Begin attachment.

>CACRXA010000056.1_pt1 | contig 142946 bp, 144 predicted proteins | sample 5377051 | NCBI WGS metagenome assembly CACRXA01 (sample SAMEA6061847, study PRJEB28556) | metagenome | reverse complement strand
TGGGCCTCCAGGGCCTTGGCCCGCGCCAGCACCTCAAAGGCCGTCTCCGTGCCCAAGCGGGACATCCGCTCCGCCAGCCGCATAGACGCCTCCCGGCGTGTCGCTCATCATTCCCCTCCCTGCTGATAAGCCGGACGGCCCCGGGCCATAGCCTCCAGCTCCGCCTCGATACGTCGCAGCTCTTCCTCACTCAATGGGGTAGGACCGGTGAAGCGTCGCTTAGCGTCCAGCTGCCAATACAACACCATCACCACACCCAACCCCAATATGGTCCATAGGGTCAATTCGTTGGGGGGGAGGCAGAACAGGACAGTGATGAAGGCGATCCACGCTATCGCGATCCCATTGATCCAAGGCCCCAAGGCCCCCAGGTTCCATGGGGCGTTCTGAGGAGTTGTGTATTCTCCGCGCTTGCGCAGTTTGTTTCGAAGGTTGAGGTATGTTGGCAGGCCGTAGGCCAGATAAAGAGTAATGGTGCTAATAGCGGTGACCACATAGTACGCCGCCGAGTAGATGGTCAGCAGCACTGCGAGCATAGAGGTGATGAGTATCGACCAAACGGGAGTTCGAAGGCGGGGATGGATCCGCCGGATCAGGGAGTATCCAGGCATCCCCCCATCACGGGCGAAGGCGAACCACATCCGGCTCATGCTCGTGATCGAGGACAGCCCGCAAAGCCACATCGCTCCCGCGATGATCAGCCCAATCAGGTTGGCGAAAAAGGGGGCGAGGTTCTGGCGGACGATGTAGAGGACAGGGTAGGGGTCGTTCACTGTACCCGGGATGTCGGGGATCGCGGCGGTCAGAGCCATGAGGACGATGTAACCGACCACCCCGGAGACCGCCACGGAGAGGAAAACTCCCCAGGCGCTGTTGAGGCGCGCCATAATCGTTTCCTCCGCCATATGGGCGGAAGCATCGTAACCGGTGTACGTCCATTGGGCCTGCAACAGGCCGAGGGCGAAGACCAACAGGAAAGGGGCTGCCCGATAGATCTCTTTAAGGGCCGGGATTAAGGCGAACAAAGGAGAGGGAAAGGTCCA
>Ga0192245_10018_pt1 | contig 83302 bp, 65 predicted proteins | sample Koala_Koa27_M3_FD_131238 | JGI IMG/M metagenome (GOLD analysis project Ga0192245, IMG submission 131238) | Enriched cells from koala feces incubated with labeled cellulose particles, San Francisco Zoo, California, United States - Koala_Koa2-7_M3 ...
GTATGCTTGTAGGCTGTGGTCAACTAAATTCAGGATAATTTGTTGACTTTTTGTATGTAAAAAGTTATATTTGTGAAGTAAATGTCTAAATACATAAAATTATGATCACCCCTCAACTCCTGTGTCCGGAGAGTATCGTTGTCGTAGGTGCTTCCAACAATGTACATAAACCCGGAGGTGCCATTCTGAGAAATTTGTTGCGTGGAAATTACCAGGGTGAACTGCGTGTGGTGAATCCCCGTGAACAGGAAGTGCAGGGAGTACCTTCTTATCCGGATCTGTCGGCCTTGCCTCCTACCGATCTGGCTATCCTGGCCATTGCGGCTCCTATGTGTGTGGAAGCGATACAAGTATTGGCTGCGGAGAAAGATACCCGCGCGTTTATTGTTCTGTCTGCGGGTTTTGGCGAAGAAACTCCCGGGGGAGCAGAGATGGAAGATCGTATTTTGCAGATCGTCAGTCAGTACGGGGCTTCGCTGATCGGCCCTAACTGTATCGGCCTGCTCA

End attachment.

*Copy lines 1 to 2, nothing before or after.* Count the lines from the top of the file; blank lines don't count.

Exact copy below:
>CACRXA010000056.1_pt1 | contig 142946 bp, 144 predicted proteins | sample 5377051 | NCBI WGS metagenome assembly CACRXA01 (sample SAMEA6061847, study PRJEB28556) | metagenome | reverse complement strand
TGGGCCTCCAGGGCCTTGGCCCGCGCCAGCACCTCAAAGGCCGTCTCCGTGCCCAAGCGGGACATCCGCTCCGCCAGCCGCATAGACGCCTCCCGGCGTGTCGCTCATCATTCCCCTCCCTGCTGATAAGCCGGACGGCCCCGGGCCATAGCCTCCAGCTCCGCCTCGATACGTCGCAGCTCTTCCTCACTCAATGGGGTAGGACCGGTGAAGCGTCGCTTAGCGTCCAGCTGCCAATACAACACCATCACCACACCCAACCCCAATATGGTCCATAGGGTCAATTCGTTGGGGGGGAGGCAGAACAGGACAGTGATGAAGGCGATCCACGCTATCGCGATCCCATTGATCCAAGGCCCCAAGGCCCCCAGGTTCCATGGGGCGTTCTGAGGAGTTGTGTATTCTCCGCGCTTGCGCAGTTTGTTTCGAAGGTTGAGGTATGTTGGCAGGCCGTAGGCCAGATAAAGAGTAATGGTGCTAATAGCGGTGACCACATAGTACGCCGCCGAGTAGATGGTCAGCAGCACTGCGAGCATAGAGGTGATGAGTATCGACCAAACGGGAGTTCGAAGGCGGGGATGGATCCGCCGGATCAGGGAGTATCCAGGCATCCCCCCATCACGGGCGAAGGCGAACCACATCCGGCTCATGCTCGTGATCGAGGACAGCCCGCAAAGCCACATCGCTCCCGCGATGATCAGCCCAATCAGGTTGGCGAAAAAGGGGGCGAGGTTCTGGCGGACGATGTAGAGGACAGGGTAGGGGTCGTTCACTGTACCCGGGATGTCGGGGATCGCGGCGGTCAGAGCCATGAGGACGATGTAACCGACCACCCCGGAGACCGCCACGGAGAGGAAAACTCCCCAGGCGCTGTTGAGGCGCGCCATAATCGTTTCCTCCGCCATATGGGCGGAAGCATCGTAACCGGTGTACGTCCATTGGGCCTGCAACAGGCCGAGGGCGAAGACCAACAGGAAAGGGGCTGCCCGATAGATCTCTTTAAGGGCCGGGATTAAGGCGAACAAAGGAGAGGGAAAGGTCCA